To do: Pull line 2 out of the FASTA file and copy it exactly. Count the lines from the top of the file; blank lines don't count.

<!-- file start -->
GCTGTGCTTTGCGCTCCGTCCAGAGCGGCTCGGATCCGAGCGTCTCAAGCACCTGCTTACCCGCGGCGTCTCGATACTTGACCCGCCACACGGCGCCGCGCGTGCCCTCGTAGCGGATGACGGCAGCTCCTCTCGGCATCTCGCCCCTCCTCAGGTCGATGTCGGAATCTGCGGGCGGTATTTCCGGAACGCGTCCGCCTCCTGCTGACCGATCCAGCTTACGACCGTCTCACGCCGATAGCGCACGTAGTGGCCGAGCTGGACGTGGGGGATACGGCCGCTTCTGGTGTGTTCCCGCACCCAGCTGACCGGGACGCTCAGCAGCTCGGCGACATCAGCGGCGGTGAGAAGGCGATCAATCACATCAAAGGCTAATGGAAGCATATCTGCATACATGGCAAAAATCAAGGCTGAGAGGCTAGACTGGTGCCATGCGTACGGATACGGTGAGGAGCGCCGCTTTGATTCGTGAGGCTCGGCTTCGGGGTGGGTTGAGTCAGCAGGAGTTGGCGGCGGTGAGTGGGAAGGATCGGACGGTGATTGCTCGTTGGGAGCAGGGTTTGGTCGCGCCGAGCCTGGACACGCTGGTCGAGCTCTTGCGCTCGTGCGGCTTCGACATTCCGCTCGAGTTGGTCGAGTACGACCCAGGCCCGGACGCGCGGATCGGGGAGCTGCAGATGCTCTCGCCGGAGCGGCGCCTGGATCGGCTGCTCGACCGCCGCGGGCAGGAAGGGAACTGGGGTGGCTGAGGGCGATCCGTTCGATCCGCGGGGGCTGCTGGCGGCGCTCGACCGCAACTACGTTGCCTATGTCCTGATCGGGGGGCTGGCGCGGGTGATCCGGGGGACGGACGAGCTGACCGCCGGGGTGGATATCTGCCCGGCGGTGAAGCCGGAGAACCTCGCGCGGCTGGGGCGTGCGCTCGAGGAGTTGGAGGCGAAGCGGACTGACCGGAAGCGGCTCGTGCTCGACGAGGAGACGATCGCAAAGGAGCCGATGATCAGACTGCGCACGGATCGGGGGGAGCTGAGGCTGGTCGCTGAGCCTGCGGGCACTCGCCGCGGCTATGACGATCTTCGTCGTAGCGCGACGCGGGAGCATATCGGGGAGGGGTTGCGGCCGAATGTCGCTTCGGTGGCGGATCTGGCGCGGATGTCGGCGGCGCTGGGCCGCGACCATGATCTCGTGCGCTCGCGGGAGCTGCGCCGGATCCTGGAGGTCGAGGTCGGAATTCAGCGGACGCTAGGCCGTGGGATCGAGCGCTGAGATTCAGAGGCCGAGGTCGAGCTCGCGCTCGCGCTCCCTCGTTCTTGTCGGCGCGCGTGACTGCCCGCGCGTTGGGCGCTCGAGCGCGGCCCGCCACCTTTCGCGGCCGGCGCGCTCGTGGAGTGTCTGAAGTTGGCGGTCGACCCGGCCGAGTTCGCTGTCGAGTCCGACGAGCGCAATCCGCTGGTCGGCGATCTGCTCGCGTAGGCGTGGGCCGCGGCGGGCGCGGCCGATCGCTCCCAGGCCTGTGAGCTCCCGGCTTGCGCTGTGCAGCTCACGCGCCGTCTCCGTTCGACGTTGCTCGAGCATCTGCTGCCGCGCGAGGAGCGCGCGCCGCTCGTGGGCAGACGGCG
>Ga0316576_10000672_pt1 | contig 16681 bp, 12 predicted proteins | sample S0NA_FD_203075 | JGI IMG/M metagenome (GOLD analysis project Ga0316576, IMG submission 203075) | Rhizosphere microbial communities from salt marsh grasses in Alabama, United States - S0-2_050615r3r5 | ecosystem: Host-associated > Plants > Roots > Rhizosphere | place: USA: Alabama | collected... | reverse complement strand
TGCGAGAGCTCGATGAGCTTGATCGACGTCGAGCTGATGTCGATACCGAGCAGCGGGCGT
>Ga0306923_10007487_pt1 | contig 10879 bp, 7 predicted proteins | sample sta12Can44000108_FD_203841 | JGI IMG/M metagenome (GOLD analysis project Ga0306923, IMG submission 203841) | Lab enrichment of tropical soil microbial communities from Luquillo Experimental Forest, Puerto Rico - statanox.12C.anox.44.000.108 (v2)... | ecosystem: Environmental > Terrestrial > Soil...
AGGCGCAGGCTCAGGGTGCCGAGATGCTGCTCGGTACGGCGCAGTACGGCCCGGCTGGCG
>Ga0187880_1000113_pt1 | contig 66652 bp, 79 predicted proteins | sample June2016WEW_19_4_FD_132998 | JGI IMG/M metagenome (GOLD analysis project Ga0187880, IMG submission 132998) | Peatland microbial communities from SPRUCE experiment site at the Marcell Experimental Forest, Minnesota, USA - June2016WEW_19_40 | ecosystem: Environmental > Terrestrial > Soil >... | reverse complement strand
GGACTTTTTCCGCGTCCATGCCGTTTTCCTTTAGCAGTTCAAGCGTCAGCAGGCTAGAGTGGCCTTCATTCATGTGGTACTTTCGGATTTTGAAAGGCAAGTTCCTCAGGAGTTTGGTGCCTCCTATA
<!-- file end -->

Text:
>Ga0316576_10000672_pt1 | contig 16681 bp, 12 predicted proteins | sample S0NA_FD_203075 | JGI IMG/M metagenome (GOLD analysis project Ga0316576, IMG submission 203075) | Rhizosphere microbial communities from salt marsh grasses in Alabama, United States - S0-2_050615r3r5 | ecosystem: Host-associated > Plants > Roots > Rhizosphere | place: USA: Alabama | collected... | reverse complement strand